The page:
Questa Farmers Market opens Sunday May 29, 10:00 am to 2:00 pm. The Thursday Night Gang from Rael’s Market will be bringing the music. We’re excited to welcome back the vendors we know and new vendors too!
Questa Farmers Market (QFM) works to strengthen the local food system and support small land- and home-based businesses, and offers youth paid market internships. QFM is a program of the local nonprofit Localogy, a 501(c)(3) organization.
It’s an investment in our community to spend dollars and time growing a local market. Creating and supporting a small market like QFM means doing something great little by little. It means connecting to and strengthening a network that people can rely on. This is what it means to localize.
We are offering paid youth internships to provide work-based learning, mentorship and skill development focused on local farm-to-market economics. QFM received a 2-year Los Alamos National Laboratory Foundation (LANLF) Education Enrichment Grant Award to support the youth internship. During the 2022 and 2023 seasons we’ll be able expand agricultural education opportunities such as farm apprenticeships and entrepreneurial projects. Go here to apply (youth ages 14-18, younger people may apply depending on interest).
Questa Art Market
NEW this season, Questa Art Market (QAM) will share the same day and time and run through October 2, the Cambalache Harvest Festival. In 2021 the Art Market was held on Saturdays and this year, by sharing the same day and time, we can support all local makers more effectively. The QAM operates as a separate market so that the Farmers Market can offer SNAP/EBT (food stamps) and other food benefits to our community. If you have questions about the Art Market, contact Lynn Skall at lynn@QuestaEDF.com, or leave a message at (575) 586-2149.
June Music line-up
June 5 Michael Rael June 12 Chris and Rodney Arellano June 19 Nick Hans June 26 Mario Trujillo
We love hosting music every Sunday. These artists are wonderful and their presence is vital. Musicians are supported by contributions from community members, a portion of our vendors’ fees, and funding from the Questa Creative Council as well as other grants.
The long-range goal of Questa Farmers Market is to establish a marketplace that supports the local food economy by supporting growers, craftspeople, and customers. Our program continues to develop and improve the physical marketplace, plus guide youth internships, and partner with local organizations in order to connect community members to local food and each other.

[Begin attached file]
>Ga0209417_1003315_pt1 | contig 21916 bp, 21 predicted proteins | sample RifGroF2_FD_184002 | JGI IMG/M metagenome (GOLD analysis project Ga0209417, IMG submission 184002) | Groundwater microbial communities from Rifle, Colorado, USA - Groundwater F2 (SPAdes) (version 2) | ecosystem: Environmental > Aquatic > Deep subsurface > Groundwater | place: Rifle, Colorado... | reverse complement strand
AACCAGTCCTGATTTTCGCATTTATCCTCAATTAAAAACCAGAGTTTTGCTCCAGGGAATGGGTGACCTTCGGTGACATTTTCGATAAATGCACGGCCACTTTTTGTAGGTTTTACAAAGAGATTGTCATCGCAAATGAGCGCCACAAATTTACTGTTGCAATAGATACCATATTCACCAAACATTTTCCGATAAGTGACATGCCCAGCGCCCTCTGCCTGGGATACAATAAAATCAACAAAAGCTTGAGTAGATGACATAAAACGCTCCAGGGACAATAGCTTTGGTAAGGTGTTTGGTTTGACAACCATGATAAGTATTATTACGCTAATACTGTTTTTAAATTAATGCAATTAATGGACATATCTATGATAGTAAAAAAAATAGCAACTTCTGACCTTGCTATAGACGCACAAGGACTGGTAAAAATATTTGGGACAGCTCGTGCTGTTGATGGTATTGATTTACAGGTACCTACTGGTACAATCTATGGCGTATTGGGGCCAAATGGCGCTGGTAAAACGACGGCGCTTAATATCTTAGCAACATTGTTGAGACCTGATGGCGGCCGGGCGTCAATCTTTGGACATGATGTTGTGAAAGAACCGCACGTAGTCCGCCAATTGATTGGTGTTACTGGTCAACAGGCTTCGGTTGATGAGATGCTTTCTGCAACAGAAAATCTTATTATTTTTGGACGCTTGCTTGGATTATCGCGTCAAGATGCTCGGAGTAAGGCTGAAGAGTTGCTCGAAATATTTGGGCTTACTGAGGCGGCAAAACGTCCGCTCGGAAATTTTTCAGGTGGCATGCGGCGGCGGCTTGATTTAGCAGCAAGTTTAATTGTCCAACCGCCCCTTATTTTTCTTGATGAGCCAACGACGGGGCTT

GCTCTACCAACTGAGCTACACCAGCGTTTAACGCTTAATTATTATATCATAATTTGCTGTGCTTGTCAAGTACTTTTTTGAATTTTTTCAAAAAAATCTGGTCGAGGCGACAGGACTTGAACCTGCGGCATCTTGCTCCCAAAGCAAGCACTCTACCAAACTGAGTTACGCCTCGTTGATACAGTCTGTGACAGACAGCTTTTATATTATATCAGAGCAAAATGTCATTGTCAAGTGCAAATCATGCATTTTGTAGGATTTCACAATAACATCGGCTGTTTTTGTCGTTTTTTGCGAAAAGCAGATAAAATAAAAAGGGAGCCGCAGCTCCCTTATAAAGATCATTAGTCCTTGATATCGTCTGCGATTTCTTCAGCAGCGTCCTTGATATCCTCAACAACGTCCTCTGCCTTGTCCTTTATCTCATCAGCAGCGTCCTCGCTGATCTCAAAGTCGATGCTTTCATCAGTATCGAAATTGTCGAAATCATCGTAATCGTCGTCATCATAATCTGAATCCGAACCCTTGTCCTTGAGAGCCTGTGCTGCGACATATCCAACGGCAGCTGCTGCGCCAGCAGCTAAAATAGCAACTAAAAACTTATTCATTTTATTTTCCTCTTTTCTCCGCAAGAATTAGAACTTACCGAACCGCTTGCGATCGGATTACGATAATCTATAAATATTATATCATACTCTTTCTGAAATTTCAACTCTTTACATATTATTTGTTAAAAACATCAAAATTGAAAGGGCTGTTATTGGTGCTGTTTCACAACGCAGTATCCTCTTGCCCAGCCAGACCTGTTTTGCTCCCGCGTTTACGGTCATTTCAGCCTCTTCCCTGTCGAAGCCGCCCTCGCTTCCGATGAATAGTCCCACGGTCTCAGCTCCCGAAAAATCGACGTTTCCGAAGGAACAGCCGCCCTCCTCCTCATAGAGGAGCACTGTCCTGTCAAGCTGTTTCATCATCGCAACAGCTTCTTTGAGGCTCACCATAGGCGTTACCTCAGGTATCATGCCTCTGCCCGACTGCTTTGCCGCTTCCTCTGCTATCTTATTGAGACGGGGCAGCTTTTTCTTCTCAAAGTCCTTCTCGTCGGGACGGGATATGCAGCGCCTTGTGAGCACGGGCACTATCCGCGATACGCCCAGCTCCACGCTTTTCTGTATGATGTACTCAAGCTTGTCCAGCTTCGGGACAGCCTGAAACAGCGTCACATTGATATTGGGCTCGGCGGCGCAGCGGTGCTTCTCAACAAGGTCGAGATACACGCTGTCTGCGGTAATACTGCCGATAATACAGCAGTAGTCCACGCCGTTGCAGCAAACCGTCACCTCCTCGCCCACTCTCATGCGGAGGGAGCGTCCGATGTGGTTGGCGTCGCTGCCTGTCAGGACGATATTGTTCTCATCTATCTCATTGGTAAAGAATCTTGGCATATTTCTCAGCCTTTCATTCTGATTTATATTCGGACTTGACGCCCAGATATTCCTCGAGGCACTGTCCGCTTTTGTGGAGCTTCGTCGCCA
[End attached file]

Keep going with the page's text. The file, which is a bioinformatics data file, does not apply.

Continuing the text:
For more information about the youth internship and QFM in general: call or text (575) 224-2104 or email firstname.lastname@example.org. Farmers, gardeners, and other food producers will find more vendor information here.
Published in Questa del Rio News, February 2022 By Gaea McGahee, Questa Farmers Market Program Director
Farmers and gardeners, bakers and makers, artists and youth – Questa Farmers Market is for all of us! The market keeps dollars local, offers fresh food, supports entrepreneurs, brings you live local music, and is a wonderful place for visiting with one another. We are EBT/SNAP authorized, participate in the double-up-food-bucks program (for New Mexico farmers), and accept WIC and Senior Nutrition Program checks. The market operates every Sunday from the end of May until early October, from 10:00 am to 2:00 pm, and has been in operation since 2017. It is located on land owned by the Questa Economic Development Fund, adjacent to the Visitor Center.
Questa Farmers Market is organized around three core initiatives that support tradition, adaptation, and resilience:
Creating a hub for regenerating the local food economy by supporting and connecting growers, craftspeople, and customers.
Caring for an inviting physical space that hosts vendors and customers, thereby supporting local food and community connection.
Offering a paid youth internship program; work-based learning, mentorship and skill development focused on the local farm-to-market economic system.
The internship program will employ teens (ages 14-18) in regenerating the agricultural community in northern Taos County in farm-to-market economics; during the 2022 and 2023 seasons, we’ll be able expand our participation in the farm-to-market economy through agricultural education opportunities such as farm apprenticeships and entrepreneurial opportunities, including an intern-led farmers market business.
Together we’re creating a marketplace to support small and even micro local businesses in order to help regenerate the agricultural community in northern Taos County and foster skills and opportunity for a new generation.
Do you want to be an intern?
The intended age group is 14-18, but if you are younger and have a strong interest, this program may be for you.